Bob le flambeur

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Bob le flambeur
Bob le flambeur.jpg
Directed byJean-Pierre Melville
Screenplay byJean-Pierre Melville[1]
Produced by
CinematographyHenri Decaë[1]
Edited byMonique Bonnot[1]
Music by
  • Organisation Generale Cinematographique
  • La Cyme
  • Play Art[1]
Release date
  • 24 August 1956 (1956-08-24) (Paris)
Running time
102 minutes[2]

Bob le flambeur ("Bob the Gambler" or "Bob the High Roller") is a 1956 French gangster film directed by Jean-Pierre Melville. The film stars Roger Duchesne as Bob. It is often considered a film noir and precursor to the French New Wave because of its use of handheld camera and a single jump cut.[3]


Bob, a former bank robber and convict who has gone straight for 20 years, lives on his own as a gambler in the Montmartre district of Paris. He is well liked by the demi-monde community there, but has hit a run of bad luck and is nearly broke. Ever the gentleman, he lets an attractive young drifter called Anne stay in his flat in order to keep her from the attentions of Marc, a pimp he hates, and encourages his young protégé Paolo to become involved with her. Marc is arrested for beating up his wife, and accused of being a pimp, but is released on condition he becomes an informer. Ledru, the police inspector who does this, owes an unrepayable debt of gratitude to Bob, who once saved his life.

Through an ex-con who is now a croupier in the casino at Deauville, Bob and his safecracker friend Roger learn that by 5.00 in the morning at the height of the season the casino safe can hold 800 million in cash. Forming a plan to lift it, they find a backer to finance their preparations and recruit a team of professional criminals. The croupier gets them detailed floor plans, together with the specification of the safe. Paid in cash for this valuable information, he uses some of it to buy jewellery for his avaricious wife.

In bed with Anne, the immature Paolo brags about the upcoming raid, news which she passes on to Marc, who tips off Ledru that he has valuable info to share. When Anne confesses what she has done, Paolo shoots Marc dead before he can get to Ledru. Meanwhile, the croupier's wife has wormed out the secret of her husband's new riches and decides to blackmail Bob but, unable to find him, tells the police. Ledru finds it hard to believe, as he thinks Bob is truly reformed, and after checking with the casino mounts a fruitless search for Bob, who is already on his way to Deauville. Ledru follows with a convoy of armed police.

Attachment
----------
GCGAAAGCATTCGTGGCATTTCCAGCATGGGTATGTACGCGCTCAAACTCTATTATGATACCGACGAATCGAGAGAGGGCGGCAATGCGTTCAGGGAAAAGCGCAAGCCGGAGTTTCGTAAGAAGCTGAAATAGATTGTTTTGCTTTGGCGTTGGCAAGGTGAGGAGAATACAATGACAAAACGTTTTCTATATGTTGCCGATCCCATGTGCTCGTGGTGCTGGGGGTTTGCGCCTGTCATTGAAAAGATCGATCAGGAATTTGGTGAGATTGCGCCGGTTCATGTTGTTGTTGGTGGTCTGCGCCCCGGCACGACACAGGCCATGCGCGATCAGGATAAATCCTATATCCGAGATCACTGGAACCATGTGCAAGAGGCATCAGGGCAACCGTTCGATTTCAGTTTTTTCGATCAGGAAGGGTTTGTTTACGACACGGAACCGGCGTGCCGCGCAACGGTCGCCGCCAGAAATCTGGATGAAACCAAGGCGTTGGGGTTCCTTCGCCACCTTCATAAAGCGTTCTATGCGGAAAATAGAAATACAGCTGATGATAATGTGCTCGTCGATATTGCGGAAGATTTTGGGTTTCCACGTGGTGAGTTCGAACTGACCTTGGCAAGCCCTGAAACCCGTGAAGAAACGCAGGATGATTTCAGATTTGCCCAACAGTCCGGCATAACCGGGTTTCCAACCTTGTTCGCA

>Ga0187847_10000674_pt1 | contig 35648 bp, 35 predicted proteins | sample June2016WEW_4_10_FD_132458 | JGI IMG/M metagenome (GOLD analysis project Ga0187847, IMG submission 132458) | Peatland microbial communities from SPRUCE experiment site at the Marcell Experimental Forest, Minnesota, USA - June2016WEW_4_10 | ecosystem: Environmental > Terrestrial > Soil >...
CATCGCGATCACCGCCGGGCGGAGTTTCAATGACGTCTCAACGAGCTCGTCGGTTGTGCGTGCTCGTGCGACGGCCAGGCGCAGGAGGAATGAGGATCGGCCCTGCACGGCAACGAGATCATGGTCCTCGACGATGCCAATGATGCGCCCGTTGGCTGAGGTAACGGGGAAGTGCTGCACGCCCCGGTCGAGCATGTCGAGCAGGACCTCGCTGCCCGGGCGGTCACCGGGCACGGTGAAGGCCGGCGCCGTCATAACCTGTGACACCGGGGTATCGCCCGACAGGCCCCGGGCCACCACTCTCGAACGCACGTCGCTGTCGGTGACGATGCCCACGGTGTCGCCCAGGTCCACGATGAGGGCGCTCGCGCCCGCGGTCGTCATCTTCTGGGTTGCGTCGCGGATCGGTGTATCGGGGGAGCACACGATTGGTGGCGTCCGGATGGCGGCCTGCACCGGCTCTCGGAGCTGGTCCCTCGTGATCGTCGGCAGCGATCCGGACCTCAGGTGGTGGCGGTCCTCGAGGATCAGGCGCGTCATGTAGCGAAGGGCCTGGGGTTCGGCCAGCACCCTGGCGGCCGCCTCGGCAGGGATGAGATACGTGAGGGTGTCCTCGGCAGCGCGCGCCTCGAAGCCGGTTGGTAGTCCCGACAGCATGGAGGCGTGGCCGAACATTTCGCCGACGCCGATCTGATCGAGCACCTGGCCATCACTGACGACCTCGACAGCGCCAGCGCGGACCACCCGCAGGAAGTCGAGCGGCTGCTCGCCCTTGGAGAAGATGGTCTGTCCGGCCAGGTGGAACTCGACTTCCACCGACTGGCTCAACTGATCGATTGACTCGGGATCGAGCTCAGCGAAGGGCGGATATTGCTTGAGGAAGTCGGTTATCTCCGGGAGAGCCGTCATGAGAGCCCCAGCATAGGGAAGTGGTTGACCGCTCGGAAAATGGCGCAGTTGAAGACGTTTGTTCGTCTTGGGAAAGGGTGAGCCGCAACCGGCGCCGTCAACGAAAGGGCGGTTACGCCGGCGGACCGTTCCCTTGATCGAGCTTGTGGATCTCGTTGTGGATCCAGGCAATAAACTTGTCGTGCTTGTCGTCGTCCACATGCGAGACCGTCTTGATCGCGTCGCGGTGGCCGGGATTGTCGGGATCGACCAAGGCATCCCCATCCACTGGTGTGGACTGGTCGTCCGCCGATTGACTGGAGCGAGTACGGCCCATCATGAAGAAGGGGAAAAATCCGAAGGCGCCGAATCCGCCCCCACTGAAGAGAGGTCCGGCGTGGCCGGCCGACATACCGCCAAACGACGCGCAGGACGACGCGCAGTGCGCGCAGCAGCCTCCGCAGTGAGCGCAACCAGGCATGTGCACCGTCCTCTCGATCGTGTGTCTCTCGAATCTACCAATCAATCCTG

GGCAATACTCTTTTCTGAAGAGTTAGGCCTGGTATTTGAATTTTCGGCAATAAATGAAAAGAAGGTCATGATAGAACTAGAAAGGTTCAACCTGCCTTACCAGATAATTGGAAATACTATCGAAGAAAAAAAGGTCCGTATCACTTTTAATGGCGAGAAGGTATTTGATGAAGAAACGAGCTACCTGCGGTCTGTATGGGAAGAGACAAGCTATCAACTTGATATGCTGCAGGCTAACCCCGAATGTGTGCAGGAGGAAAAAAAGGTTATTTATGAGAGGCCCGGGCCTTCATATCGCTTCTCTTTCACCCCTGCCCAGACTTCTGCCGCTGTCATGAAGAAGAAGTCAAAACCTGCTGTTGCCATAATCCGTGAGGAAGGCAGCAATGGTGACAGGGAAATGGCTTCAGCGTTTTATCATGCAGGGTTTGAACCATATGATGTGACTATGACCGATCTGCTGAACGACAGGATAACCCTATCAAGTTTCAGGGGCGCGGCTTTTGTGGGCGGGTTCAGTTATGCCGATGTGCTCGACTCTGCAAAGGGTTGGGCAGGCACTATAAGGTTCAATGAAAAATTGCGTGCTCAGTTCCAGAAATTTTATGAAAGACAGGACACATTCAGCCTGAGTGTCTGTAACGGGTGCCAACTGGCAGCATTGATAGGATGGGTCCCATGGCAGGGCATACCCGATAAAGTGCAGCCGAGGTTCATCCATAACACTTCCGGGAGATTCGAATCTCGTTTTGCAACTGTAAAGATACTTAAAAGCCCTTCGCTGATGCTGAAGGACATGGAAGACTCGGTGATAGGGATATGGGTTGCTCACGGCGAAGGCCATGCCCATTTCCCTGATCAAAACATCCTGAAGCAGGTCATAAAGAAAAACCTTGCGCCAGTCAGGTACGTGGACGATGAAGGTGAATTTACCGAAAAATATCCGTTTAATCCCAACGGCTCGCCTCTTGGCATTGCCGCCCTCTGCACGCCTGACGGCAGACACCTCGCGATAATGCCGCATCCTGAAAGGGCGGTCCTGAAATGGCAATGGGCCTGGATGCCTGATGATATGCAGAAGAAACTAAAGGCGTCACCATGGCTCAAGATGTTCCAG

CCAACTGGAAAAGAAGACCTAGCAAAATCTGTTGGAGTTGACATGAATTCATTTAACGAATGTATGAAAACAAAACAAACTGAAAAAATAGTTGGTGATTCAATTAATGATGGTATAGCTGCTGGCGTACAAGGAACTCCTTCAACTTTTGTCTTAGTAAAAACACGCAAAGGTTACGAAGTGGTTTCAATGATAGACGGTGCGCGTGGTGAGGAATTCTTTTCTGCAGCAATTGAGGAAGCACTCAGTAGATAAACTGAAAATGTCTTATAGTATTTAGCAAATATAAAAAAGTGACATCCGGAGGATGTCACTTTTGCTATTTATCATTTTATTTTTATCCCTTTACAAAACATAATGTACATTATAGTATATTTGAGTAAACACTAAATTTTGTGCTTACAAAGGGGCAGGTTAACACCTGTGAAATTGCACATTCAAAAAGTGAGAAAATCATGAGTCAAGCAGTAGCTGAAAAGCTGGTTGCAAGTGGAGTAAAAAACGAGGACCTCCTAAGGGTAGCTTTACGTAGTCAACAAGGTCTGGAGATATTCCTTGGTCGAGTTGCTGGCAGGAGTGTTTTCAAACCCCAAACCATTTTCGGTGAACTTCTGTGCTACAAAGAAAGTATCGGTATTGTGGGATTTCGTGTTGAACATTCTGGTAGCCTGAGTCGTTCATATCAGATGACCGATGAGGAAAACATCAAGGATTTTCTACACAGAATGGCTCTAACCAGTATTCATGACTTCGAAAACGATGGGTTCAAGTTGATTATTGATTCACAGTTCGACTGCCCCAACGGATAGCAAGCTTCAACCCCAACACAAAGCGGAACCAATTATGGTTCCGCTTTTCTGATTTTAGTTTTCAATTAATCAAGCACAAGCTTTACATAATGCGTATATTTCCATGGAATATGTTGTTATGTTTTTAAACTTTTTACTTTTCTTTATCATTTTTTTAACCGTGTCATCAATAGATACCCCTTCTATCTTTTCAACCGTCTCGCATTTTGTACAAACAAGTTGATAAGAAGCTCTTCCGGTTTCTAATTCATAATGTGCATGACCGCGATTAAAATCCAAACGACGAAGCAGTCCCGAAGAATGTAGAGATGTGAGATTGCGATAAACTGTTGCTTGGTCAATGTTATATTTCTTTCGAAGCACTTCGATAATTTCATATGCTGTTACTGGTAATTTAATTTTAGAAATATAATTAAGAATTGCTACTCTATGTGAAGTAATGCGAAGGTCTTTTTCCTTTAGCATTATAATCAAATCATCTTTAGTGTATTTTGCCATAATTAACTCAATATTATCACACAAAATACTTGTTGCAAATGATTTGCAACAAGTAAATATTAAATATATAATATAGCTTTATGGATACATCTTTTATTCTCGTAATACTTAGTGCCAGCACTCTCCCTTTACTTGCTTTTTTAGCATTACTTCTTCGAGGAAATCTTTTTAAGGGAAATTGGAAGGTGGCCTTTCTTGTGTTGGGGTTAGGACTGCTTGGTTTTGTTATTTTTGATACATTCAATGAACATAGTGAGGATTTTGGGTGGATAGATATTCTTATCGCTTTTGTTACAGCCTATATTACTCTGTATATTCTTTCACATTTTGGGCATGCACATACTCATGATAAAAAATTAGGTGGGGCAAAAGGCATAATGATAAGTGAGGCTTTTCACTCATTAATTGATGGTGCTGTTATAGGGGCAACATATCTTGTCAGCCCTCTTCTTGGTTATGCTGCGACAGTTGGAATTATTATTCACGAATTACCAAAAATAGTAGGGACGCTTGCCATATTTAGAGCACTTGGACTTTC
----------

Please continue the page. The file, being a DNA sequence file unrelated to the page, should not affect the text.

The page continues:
Bob's plan is to spend the time until 5:00 as a customer inside the casino, keeping an eye on things until the rest of the gang burst in with guns. After wandering around the tables for a while, he can't resist placing a bet. There follows the most incredible run of luck, in which he wins millions. Just before 5:00 he orders the staff to cash his huge pile of chips and bring the money to the front door. Arriving there on time, his gang are ambushed by the police and Paolo is killed in the ensuing gun battle. The handcuffed Bob is put into Ledru's car and the casino staff put his winnings in the trunk. It is strongly implied that his lucky streak will hold and he will get off with little or no jail time. Indeed, he quips, he may sue the police for damages – while the beautiful Anne waits for him at his apartment.

Principal cast[edit]


Bob le flambeur was shot on location in Paris and Deauville with two interiors at rue Jenner studio.[2] According to an interview the film cost 17.5 million French francs while CNC Censorship file indicates an estimate of 32 million French francs.[2]


Bob le flambeur was released in Paris on 24 April 1956.[2] The film was Melville's lowest grossing at this point in his career.[4] In Paris, the film took in 221,659 admissions and 716,920 admissions in France as a whole.[4]

Critical reception[edit]

Vincent Canby, writing for The New York Times in 1981, noted "Melville's affection for American gangster movies may have never been as engagingly and wittily demonstrated as in Bob le Flambeur, which was only the director's fourth film, made before he had access to the bigger budgets and the bigger stars (Jean-Paul Belmondo, Alain Delon) of his later pictures.[5]

The film received positive reviews when re-released by Rialto Pictures in U.S. cinemas in 2001. It holds an approval rating of 97% on Rotten Tomatoes, based on 30 reviews, with an average rating of 8.1/10. The website's critical consensus reads: "Majorly stylish, Bob le Flambeur is a cool homage to American gangster films and the presage to French New Wave mode of seeing."[6]

Roger Ebert added the film to his Great Movies list in 2003.[7]


Bob le flambeur influenced the two versions of the American film Ocean's Eleven (1960 and 2001) as well as Paul Thomas Anderson's Hard Eight, and was remade by Neil Jordan as The Good Thief in 2002.[8]

See also[edit]


  1. ^ a b c d e f Vincendeau 2003, p. 228.
  2. ^ a b c d Vincendeau 2003, p. 229.
  3. ^ Ebert, Roger (May 25, 2003). "Bob le Flambeur (1955) Review". Chicago Sun-Times. Archived from the original on January 25, 2009. Retrieved September 16, 2009.
  4. ^ a b Vincendeau 2003, p. 260.
  5. ^ Canby, Vincent (September 26, 1981). "Bob le Flambeur (1955) Movie Review". The New York Times. Retrieved September 16, 2009.
  6. ^ "Bob Le Flambeur (1955)". Rotten Tomatoes. Fandango Media. Retrieved February 22, 2018.
  7. ^ "Bob Le Flambeur Movie Review". Roger Ebert. May 25, 2003.
  8. ^ "All 4 Homepage". Retrieved 2018-09-14.


External links[edit]